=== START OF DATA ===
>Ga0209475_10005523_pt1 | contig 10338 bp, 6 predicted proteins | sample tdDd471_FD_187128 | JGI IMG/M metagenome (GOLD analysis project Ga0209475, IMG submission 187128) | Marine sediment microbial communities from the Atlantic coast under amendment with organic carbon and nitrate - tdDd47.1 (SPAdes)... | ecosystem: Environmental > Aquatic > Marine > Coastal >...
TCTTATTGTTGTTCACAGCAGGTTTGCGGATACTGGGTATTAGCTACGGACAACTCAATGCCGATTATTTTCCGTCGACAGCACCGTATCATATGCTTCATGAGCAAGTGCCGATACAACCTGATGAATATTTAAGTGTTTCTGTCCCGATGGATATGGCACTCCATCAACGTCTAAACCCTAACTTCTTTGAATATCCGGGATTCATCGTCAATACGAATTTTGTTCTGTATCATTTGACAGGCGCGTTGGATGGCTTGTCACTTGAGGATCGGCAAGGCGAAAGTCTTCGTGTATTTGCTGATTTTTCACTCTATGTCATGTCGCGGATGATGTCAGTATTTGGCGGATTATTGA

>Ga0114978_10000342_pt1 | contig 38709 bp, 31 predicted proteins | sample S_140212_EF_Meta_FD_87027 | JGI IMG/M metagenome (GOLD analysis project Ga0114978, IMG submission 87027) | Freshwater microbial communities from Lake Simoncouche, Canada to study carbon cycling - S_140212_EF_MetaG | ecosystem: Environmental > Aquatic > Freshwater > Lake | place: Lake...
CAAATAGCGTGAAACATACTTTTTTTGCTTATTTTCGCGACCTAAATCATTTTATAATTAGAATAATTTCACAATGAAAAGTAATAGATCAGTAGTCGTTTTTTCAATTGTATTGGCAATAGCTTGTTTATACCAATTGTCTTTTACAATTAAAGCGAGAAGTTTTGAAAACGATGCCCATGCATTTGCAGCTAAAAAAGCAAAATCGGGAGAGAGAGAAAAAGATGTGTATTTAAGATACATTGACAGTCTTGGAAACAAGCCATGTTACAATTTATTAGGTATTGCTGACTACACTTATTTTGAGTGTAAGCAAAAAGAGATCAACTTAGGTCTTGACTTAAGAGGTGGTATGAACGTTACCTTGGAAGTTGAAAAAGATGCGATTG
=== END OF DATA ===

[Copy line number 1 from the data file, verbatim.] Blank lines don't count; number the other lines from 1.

>Ga0209475_10005523_pt1 | contig 10338 bp, 6 predicted proteins | sample tdDd471_FD_187128 | JGI IMG/M metagenome (GOLD analysis project Ga0209475, IMG submission 187128) | Marine sediment microbial communities from the Atlantic coast under amendment with organic carbon and nitrate - tdDd47.1 (SPAdes)... | ecosystem: Environmental > Aquatic > Marine > Coastal >...